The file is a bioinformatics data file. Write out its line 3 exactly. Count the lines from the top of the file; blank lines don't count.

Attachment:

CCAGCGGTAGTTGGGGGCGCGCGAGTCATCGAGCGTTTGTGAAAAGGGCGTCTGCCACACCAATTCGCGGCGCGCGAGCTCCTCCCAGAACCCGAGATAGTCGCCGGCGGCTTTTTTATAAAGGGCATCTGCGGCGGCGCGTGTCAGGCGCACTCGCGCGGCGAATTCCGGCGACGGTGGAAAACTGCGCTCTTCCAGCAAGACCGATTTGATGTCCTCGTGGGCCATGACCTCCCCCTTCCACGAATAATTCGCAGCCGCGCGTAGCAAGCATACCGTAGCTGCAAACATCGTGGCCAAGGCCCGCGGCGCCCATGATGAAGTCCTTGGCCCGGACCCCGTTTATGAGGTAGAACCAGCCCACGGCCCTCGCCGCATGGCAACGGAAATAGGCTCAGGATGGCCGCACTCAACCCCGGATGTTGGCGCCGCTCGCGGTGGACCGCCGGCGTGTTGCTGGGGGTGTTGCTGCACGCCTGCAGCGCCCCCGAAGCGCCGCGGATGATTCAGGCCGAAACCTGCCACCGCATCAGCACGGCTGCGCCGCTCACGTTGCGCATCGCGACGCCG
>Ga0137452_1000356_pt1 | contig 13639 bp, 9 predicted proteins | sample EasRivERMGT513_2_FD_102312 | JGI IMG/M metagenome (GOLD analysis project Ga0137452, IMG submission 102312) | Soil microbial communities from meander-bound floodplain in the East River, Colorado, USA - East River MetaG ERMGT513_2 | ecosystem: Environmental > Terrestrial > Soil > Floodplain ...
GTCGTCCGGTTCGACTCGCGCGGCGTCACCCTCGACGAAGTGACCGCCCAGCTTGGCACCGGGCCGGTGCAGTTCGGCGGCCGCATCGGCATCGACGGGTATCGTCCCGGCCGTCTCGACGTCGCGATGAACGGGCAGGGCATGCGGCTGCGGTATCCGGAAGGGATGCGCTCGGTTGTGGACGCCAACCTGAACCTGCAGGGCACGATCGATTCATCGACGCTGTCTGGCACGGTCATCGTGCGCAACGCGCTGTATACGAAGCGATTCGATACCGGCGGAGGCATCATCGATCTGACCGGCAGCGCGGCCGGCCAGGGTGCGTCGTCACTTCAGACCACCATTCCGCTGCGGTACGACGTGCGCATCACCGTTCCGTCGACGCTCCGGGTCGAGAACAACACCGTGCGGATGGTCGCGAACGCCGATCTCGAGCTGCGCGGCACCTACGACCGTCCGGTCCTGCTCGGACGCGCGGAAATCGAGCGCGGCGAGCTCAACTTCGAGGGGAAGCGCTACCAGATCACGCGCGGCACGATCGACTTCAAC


GTCGTCCGGTTCGACTCGCGCGGCGTCACCCTCGACGAAGTGACCGCCCAGCTTGGCACCGGGCCGGTGCAGTTCGGCGGCCGCATCGGCATCGACGGGTATCGTCCCGGCCGTCTCGACGTCGCGATGAACGGGCAGGGCATGCGGCTGCGGTATCCGGAAGGGATGCGCTCGGTTGTGGACGCCAACCTGAACCTGCAGGGCACGATCGATTCATCGACGCTGTCTGGCACGGTCATCGTGCGCAACGCGCTGTATACGAAGCGATTCGATACCGGCGGAGGCATCATCGATCTGACCGGCAGCGCGGCCGGCCAGGGTGCGTCGTCACTTCAGACCACCATTCCGCTGCGGTACGACGTGCGCATCACCGTTCCGTCGACGCTCCGGGTCGAGAACAACACCGTGCGGATGGTCGCGAACGCCGATCTCGAGCTGCGCGGCACCTACGACCGTCCGGTCCTGCTCGGACGCGCGGAAATCGAGCGCGGCGAGCTCAACTTCGAGGGGAAGCGCTACCAGATCACGCGCGGCACGATCGACTTCAAC